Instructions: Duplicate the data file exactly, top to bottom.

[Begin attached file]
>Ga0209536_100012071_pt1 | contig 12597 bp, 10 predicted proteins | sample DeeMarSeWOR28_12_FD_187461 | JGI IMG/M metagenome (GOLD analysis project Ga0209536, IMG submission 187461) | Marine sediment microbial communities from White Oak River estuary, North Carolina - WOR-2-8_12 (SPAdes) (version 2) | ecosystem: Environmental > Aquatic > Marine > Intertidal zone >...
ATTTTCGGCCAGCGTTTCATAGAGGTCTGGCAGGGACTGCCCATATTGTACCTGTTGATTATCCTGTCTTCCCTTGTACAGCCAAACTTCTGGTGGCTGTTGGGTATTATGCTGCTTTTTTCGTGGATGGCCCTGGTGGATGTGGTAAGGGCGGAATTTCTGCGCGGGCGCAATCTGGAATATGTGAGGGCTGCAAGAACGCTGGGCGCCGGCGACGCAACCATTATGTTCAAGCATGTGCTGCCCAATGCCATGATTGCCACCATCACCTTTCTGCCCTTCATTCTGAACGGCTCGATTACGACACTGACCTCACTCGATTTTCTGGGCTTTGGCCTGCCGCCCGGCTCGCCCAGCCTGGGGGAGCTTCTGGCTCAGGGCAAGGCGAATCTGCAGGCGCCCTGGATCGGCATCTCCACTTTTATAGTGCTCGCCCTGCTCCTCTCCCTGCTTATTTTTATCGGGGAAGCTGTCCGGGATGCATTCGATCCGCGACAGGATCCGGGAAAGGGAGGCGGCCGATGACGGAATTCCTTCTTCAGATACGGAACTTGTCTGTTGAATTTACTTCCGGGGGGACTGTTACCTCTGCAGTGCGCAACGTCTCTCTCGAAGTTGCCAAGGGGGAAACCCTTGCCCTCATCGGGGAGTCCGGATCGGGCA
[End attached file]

>Ga0209536_100012071_pt1 | contig 12597 bp, 10 predicted proteins | sample DeeMarSeWOR28_12_FD_187461 | JGI IMG/M metagenome (GOLD analysis project Ga0209536, IMG submission 187461) | Marine sediment microbial communities from White Oak River estuary, North Carolina - WOR-2-8_12 (SPAdes) (version 2) | ecosystem: Environmental > Aquatic > Marine > Intertidal zone >...
ATTTTCGGCCAGCGTTTCATAGAGGTCTGGCAGGGACTGCCCATATTGTACCTGTTGATTATCCTGTCTTCCCTTGTACAGCCAAACTTCTGGTGGCTGTTGGGTATTATGCTGCTTTTTTCGTGGATGGCCCTGGTGGATGTGGTAAGGGCGGAATTTCTGCGCGGGCGCAATCTGGAATATGTGAGGGCTGCAAGAACGCTGGGCGCCGGCGACGCAACCATTATGTTCAAGCATGTGCTGCCCAATGCCATGATTGCCACCATCACCTTTCTGCCCTTCATTCTGAACGGCTCGATTACGACACTGACCTCACTCGATTTTCTGGGCTTTGGCCTGCCGCCCGGCTCGCCCAGCCTGGGGGAGCTTCTGGCTCAGGGCAAGGCGAATCTGCAGGCGCCCTGGATCGGCATCTCCACTTTTATAGTGCTCGCCCTGCTCCTCTCCCTGCTTATTTTTATCGGGGAAGCTGTCCGGGATGCATTCGATCCGCGACAGGATCCGGGAAAGGGAGGCGGCCGATGACGGAATTCCTTCTTCAGATACGGAACTTGTCTGTTGAATTTACTTCCGGGGGGACTGTTACCTCTGCAGTGCGCAACGTCTCTCTCGAAGTTGCCAAGGGGGAAACCCTTGCCCTCATCGGGGAGTCCGGATCGGGCA